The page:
Yet Another Article On Mother’s Retaining Fetal Cells

Mother Retains Fetal Cells … for Life

 

After nine months of lugging around a fetus inside their ballooning bodies, many women are ready for the final push and the cutting of the umbilical cord. But it turns out that long after the baby slides out of the birth canal, the mother still retains some of that baby’s cells. In fact, she may carry around cells that her fetus has shed for the rest of her life. Typically, those fetal cells will attach to her organs, becoming incorporated into her biochemistry, even though the cells have a different genetic make-up than her own.

Researchers have known for decades that fetal cells can leave the mother’s uterus and circulate within her body.1 This process is called “microchimerism,” the presence of a small cluster of cells from one individual living in a genetically different individual. Other sources of microchimerism may exist between two twins, or result from blood transfusions or transplants. It’s sort of equivalent to making a birthday cake that ends up containing chunks of your neighbor’s dessert in it, or like grafting an orange branch to a lemon tree.2

So much for kicking the kids out of the nest. According to a new study just published in Molecular Human Reproduction, chances are excellent that if you’ve given birth, you still carry some of your kids’ cells inside of you even if those kids are grown and have become parents themselves. Most experts concur that microchimerism is nearly a universal phenomenon, although some scientists give more conservative estimates, believing it occurs only after 40% to 70% of births.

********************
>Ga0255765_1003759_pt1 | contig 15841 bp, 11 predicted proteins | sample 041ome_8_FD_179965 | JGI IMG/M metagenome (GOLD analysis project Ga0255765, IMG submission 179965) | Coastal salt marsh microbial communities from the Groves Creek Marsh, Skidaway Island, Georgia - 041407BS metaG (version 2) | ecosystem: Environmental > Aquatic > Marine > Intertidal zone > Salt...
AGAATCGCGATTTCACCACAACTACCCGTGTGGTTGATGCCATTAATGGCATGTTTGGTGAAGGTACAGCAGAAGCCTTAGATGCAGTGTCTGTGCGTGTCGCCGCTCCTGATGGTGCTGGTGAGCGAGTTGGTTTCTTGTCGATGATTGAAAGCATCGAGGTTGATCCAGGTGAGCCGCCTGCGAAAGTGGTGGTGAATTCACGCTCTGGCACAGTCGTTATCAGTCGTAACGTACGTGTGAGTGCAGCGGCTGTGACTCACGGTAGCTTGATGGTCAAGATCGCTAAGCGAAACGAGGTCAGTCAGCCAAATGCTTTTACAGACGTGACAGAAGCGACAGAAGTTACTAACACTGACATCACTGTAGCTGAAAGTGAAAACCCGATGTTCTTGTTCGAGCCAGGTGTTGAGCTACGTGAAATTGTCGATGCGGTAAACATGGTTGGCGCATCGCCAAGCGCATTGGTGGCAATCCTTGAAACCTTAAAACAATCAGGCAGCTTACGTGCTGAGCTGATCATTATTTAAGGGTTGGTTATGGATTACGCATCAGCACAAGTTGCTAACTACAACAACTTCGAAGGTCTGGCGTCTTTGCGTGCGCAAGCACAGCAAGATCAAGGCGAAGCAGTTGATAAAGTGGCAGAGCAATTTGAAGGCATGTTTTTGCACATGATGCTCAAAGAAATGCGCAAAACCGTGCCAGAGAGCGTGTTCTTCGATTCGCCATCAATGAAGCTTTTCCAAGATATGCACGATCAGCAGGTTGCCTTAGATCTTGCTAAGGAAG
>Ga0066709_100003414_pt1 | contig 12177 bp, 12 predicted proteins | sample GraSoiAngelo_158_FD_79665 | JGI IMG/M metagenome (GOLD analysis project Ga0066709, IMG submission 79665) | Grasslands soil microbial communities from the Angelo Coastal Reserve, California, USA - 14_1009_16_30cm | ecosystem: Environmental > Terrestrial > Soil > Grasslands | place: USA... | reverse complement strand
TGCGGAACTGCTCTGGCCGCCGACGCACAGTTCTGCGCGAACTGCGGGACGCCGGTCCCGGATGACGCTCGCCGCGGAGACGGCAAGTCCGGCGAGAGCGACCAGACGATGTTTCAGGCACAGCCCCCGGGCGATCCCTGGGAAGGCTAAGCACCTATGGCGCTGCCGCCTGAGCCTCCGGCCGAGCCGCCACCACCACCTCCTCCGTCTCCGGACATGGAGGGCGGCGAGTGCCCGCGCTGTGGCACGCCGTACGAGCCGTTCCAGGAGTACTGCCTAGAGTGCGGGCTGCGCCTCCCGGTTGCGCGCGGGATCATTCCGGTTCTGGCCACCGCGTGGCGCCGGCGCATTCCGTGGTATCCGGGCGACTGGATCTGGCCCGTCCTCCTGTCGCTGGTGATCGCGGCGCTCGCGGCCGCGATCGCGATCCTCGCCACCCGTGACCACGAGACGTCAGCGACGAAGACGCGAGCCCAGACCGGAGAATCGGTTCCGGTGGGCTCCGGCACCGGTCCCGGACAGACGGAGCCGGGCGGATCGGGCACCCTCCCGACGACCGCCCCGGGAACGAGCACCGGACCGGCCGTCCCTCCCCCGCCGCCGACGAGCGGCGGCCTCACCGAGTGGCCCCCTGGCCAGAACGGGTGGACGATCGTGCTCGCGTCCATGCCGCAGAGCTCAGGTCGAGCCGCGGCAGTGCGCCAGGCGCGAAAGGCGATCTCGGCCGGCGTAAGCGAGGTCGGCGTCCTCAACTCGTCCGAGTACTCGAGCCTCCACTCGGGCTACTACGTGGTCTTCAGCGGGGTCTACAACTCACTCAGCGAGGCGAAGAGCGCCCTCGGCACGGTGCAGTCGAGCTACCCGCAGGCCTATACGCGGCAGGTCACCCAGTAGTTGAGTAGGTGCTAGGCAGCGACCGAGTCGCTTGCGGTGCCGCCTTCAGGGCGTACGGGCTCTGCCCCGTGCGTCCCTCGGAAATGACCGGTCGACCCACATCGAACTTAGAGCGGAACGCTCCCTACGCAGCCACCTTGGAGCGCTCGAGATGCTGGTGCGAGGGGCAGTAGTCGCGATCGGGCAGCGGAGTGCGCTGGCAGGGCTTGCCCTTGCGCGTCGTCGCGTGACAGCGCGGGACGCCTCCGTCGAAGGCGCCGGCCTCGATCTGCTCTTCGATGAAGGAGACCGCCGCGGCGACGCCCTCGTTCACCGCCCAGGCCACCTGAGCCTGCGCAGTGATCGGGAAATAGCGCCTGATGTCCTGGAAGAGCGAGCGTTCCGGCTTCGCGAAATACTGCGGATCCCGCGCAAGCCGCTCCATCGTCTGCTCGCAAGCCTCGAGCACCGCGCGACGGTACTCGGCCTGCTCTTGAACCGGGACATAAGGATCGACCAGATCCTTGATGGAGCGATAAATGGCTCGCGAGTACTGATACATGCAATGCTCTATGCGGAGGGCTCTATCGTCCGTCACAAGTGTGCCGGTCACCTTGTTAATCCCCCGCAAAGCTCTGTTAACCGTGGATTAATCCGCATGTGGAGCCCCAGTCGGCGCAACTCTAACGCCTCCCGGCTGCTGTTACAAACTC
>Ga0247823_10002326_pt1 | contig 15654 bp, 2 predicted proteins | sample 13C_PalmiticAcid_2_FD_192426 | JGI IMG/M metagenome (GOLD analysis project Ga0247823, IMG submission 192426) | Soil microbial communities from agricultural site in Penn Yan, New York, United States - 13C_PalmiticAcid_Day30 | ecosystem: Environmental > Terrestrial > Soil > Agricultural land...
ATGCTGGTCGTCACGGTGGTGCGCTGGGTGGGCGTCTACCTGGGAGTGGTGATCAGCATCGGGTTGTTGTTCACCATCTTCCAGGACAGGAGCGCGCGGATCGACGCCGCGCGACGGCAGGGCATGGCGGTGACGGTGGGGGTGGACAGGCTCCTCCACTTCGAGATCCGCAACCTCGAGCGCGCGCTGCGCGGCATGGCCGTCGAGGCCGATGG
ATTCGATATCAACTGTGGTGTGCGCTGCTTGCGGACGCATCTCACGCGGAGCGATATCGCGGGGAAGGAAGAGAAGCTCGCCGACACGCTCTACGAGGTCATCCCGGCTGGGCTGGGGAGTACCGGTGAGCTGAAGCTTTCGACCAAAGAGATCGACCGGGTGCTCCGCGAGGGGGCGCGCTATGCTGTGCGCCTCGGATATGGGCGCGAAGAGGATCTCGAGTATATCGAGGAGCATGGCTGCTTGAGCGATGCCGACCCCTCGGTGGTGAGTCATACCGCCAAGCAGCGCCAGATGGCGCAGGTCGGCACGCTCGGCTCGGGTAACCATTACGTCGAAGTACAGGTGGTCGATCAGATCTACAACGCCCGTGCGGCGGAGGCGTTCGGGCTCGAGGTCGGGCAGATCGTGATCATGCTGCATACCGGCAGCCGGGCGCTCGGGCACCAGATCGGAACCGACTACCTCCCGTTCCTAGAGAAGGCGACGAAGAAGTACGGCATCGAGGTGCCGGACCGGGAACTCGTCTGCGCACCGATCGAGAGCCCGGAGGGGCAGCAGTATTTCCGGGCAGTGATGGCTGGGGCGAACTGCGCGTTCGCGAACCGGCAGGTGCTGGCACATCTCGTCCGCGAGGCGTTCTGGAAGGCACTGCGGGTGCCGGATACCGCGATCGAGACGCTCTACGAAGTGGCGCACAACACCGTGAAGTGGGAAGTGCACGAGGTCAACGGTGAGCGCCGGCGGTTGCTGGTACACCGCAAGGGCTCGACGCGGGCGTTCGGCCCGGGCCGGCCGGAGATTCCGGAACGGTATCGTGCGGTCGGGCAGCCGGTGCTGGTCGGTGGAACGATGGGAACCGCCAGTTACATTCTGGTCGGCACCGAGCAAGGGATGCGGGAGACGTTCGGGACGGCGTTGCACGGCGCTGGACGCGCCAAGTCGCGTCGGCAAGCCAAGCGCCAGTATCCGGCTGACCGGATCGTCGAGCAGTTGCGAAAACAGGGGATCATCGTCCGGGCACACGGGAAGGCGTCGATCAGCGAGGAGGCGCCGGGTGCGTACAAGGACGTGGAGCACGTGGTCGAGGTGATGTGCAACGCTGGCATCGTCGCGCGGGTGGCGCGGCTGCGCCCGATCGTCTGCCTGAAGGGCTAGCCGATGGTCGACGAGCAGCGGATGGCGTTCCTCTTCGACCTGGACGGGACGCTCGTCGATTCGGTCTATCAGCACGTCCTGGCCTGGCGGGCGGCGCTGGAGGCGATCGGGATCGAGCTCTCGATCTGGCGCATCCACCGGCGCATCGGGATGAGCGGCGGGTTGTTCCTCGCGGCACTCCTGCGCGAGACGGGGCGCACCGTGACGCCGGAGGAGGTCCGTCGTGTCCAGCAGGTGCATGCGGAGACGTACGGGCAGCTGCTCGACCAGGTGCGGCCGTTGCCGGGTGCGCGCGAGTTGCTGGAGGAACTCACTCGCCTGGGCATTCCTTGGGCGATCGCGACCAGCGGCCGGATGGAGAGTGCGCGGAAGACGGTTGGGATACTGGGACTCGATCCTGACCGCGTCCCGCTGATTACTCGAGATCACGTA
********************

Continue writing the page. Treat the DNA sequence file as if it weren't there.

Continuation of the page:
In this most recent study, researchers from Leiden University in the Netherlands autopsied 26 women who died shortly after giving birth to sons. They found Y (male) chromosomes in the kidneys, livers, spleens, hearts, brains, and most particularly, the lungs of all of the deceased women. Women should only have X (female) chromosomes, meaning that the Y chromosomes had been shed by the male fetuses and were hitching rides inside their mothers.

The cells with Y chromosomes were rare–about one cell out of every 1000 had the male genetic material–but they showed up in every tissue sample the scientists looked at. Earlier studies also have found that microchimerism is more the rule than the exception in women who have given birth.